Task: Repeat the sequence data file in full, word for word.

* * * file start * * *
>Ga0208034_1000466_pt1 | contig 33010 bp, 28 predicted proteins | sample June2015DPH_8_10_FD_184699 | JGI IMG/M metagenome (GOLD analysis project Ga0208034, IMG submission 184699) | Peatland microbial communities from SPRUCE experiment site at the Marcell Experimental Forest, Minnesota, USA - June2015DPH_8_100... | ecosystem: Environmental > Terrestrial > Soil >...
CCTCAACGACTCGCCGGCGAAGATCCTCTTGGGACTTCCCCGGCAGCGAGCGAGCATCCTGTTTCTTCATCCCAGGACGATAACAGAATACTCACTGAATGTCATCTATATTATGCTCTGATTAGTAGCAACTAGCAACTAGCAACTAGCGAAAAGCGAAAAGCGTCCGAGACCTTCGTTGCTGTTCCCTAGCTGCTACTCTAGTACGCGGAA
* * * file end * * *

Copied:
>Ga0208034_1000466_pt1 | contig 33010 bp, 28 predicted proteins | sample June2015DPH_8_10_FD_184699 | JGI IMG/M metagenome (GOLD analysis project Ga0208034, IMG submission 184699) | Peatland microbial communities from SPRUCE experiment site at the Marcell Experimental Forest, Minnesota, USA - June2015DPH_8_100... | ecosystem: Environmental > Terrestrial > Soil >...
CCTCAACGACTCGCCGGCGAAGATCCTCTTGGGACTTCCCCGGCAGCGAGCGAGCATCCTGTTTCTTCATCCCAGGACGATAACAGAATACTCACTGAATGTCATCTATATTATGCTCTGATTAGTAGCAACTAGCAACTAGCAACTAGCGAAAAGCGAAAAGCGTCCGAGACCTTCGTTGCTGTTCCCTAGCTGCTACTCTAGTACGCGGAA